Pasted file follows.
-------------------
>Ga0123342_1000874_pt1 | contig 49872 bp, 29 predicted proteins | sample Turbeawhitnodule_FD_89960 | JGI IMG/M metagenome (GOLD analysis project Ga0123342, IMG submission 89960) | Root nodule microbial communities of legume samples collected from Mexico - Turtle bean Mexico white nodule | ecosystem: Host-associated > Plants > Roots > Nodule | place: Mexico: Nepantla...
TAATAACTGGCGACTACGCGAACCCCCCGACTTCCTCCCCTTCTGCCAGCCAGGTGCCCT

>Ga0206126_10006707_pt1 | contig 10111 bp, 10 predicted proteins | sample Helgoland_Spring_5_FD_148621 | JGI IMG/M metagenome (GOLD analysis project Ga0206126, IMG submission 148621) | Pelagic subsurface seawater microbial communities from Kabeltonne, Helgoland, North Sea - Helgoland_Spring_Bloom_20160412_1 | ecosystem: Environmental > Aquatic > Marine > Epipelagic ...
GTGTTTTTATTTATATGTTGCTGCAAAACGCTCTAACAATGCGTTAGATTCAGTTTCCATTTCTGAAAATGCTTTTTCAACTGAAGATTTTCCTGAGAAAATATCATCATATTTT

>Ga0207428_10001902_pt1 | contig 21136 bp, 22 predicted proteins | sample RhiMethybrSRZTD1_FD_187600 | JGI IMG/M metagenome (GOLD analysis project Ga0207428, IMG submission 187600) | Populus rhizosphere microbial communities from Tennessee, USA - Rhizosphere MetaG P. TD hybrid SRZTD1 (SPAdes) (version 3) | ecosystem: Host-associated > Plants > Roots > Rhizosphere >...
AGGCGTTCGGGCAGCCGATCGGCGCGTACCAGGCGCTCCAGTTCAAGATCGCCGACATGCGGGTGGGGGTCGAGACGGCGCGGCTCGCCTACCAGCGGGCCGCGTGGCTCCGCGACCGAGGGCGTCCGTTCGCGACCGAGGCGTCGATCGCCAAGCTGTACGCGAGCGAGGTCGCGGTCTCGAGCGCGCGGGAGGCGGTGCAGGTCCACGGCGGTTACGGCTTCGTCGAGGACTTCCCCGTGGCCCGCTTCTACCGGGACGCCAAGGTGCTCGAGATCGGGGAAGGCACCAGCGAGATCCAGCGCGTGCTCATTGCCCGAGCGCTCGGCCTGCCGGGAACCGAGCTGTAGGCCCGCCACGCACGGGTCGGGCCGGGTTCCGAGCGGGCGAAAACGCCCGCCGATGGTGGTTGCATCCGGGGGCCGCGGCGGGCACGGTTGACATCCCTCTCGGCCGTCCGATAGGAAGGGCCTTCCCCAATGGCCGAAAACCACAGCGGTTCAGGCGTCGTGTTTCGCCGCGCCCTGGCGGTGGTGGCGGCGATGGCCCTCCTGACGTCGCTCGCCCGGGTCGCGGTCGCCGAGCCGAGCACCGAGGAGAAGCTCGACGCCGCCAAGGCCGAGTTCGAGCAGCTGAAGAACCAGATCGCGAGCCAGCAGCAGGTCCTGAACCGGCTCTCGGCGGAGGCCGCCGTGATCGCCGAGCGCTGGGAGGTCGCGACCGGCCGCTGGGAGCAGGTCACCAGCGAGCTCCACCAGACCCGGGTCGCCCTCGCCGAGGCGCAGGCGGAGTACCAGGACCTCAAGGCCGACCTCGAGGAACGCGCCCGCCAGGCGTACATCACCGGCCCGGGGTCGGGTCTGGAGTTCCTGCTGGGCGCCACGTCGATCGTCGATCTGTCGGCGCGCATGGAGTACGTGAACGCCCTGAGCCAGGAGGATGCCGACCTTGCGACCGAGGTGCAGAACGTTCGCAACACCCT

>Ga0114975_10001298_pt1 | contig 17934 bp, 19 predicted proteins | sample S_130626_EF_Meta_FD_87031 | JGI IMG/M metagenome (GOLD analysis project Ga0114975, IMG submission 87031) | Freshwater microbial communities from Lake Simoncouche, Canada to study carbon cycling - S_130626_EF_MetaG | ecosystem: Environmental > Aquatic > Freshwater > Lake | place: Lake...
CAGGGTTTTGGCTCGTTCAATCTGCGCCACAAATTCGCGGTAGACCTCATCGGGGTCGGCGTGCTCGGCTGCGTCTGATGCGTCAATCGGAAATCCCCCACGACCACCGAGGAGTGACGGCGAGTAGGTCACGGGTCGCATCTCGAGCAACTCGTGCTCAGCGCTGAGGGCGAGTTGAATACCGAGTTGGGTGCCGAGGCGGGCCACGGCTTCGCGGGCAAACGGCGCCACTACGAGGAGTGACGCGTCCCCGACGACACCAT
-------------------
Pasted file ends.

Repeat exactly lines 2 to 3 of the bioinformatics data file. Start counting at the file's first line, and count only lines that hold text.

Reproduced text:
TAATAACTGGCGACTACGCGAACCCCCCGACTTCCTCCCCTTCTGCCAGCCAGGTGCCCT

>Ga0206126_10006707_pt1 | contig 10111 bp, 10 predicted proteins | sample Helgoland_Spring_5_FD_148621 | JGI IMG/M metagenome (GOLD analysis project Ga0206126, IMG submission 148621) | Pelagic subsurface seawater microbial communities from Kabeltonne, Helgoland, North Sea - Helgoland_Spring_Bloom_20160412_1 | ecosystem: Environmental > Aquatic > Marine > Epipelagic ...